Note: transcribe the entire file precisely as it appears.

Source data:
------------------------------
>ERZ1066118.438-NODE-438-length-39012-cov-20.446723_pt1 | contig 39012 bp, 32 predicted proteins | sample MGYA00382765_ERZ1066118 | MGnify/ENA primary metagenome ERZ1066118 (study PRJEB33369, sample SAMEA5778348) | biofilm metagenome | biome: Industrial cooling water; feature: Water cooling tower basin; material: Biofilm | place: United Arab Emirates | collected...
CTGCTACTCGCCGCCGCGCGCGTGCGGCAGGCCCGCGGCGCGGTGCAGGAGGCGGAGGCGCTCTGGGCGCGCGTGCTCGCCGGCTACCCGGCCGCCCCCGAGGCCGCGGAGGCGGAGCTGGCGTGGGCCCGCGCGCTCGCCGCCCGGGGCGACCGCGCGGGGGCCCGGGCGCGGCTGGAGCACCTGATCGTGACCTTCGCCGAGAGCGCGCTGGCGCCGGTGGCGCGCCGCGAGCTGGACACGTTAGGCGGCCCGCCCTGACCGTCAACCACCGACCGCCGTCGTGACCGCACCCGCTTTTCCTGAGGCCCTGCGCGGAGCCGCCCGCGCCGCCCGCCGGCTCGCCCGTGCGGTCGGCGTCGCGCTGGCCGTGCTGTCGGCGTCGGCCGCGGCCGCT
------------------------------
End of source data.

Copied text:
>ERZ1066118.438-NODE-438-length-39012-cov-20.446723_pt1 | contig 39012 bp, 32 predicted proteins | sample MGYA00382765_ERZ1066118 | MGnify/ENA primary metagenome ERZ1066118 (study PRJEB33369, sample SAMEA5778348) | biofilm metagenome | biome: Industrial cooling water; feature: Water cooling tower basin; material: Biofilm | place: United Arab Emirates | collected...
CTGCTACTCGCCGCCGCGCGCGTGCGGCAGGCCCGCGGCGCGGTGCAGGAGGCGGAGGCGCTCTGGGCGCGCGTGCTCGCCGGCTACCCGGCCGCCCCCGAGGCCGCGGAGGCGGAGCTGGCGTGGGCCCGCGCGCTCGCCGCCCGGGGCGACCGCGCGGGGGCCCGGGCGCGGCTGGAGCACCTGATCGTGACCTTCGCCGAGAGCGCGCTGGCGCCGGTGGCGCGCCGCGAGCTGGACACGTTAGGCGGCCCGCCCTGACCGTCAACCACCGACCGCCGTCGTGACCGCACCCGCTTTTCCTGAGGCCCTGCGCGGAGCCGCCCGCGCCGCCCGCCGGCTCGCCCGTGCGGTCGGCGTCGCGCTGGCCGTGCTGTCGGCGTCGGCCGCGGCCGCT